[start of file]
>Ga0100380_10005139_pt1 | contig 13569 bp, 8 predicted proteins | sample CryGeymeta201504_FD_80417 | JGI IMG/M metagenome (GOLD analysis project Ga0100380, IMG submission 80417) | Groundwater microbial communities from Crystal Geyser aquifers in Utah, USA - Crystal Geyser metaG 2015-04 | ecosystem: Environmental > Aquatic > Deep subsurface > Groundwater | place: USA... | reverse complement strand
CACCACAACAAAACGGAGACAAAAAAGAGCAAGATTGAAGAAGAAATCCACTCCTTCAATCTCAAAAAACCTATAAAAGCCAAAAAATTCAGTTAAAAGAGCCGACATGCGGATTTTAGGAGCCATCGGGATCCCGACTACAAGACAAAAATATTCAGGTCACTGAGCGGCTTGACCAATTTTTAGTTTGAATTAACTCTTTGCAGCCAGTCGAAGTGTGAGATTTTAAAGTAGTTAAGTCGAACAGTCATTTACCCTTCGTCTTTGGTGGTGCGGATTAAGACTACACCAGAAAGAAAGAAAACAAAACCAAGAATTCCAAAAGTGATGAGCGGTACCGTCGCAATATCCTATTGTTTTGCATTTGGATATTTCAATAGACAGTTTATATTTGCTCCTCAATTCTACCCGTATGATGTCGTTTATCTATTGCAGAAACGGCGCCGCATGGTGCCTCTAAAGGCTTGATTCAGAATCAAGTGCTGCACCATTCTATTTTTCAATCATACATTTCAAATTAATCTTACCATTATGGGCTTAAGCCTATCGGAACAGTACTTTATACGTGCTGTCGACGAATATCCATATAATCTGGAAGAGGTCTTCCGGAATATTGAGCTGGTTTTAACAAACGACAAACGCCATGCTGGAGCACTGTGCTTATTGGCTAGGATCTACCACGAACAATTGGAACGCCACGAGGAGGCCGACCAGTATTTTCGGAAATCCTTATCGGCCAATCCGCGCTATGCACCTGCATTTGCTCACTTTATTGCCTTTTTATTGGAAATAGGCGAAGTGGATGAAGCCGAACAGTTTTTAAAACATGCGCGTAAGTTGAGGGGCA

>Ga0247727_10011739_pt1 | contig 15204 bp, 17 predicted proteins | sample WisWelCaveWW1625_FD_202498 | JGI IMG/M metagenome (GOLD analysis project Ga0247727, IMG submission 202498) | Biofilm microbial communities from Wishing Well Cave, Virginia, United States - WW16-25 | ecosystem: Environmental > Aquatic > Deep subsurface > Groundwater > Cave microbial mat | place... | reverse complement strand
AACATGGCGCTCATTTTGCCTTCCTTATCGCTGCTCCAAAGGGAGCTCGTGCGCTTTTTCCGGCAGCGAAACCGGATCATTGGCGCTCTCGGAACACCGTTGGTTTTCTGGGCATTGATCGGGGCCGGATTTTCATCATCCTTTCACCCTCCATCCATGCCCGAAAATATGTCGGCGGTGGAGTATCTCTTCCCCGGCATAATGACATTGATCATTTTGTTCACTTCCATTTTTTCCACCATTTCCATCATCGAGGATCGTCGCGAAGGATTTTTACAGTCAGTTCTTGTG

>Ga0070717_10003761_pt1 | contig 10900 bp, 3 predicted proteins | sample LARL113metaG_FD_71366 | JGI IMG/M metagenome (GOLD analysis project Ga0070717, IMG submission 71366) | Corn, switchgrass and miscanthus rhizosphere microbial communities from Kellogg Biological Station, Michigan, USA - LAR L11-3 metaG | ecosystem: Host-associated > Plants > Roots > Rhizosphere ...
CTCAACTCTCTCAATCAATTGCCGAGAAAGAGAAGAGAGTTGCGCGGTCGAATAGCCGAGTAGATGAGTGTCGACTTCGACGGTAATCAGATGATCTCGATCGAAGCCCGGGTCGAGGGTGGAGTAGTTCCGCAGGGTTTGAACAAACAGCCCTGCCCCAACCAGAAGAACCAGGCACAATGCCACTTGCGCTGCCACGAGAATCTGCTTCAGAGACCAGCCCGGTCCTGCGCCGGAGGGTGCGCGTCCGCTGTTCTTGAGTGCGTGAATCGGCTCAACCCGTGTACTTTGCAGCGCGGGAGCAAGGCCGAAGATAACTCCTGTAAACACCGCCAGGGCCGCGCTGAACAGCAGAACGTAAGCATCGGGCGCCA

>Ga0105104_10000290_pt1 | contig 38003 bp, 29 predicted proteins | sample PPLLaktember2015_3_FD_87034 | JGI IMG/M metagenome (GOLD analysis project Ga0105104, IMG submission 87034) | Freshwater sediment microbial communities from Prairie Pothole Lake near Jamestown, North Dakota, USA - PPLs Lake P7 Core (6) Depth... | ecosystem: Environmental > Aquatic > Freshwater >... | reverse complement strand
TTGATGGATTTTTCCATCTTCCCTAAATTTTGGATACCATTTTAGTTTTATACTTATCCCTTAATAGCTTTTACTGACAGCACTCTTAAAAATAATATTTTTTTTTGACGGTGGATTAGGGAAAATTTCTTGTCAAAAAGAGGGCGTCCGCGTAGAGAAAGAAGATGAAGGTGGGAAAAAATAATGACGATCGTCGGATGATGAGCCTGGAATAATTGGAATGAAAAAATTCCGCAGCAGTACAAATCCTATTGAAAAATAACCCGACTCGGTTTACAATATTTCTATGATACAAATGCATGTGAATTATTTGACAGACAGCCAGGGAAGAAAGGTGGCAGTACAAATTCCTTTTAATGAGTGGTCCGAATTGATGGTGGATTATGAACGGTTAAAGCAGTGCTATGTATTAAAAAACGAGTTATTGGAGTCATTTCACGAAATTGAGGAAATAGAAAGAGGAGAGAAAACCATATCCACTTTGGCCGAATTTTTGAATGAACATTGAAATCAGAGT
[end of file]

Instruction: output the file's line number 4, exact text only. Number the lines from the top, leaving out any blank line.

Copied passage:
AACATGGCGCTCATTTTGCCTTCCTTATCGCTGCTCCAAAGGGAGCTCGTGCGCTTTTTCCGGCAGCGAAACCGGATCATTGGCGCTCTCGGAACACCGTTGGTTTTCTGGGCATTGATCGGGGCCGGATTTTCATCATCCTTTCACCCTCCATCCATGCCCGAAAATATGTCGGCGGTGGAGTATCTCTTCCCCGGCATAATGACATTGATCATTTTGTTCACTTCCATTTTTTCCACCATTTCCATCATCGAGGATCGTCGCGAAGGATTTTTACAGTCAGTTCTTGTG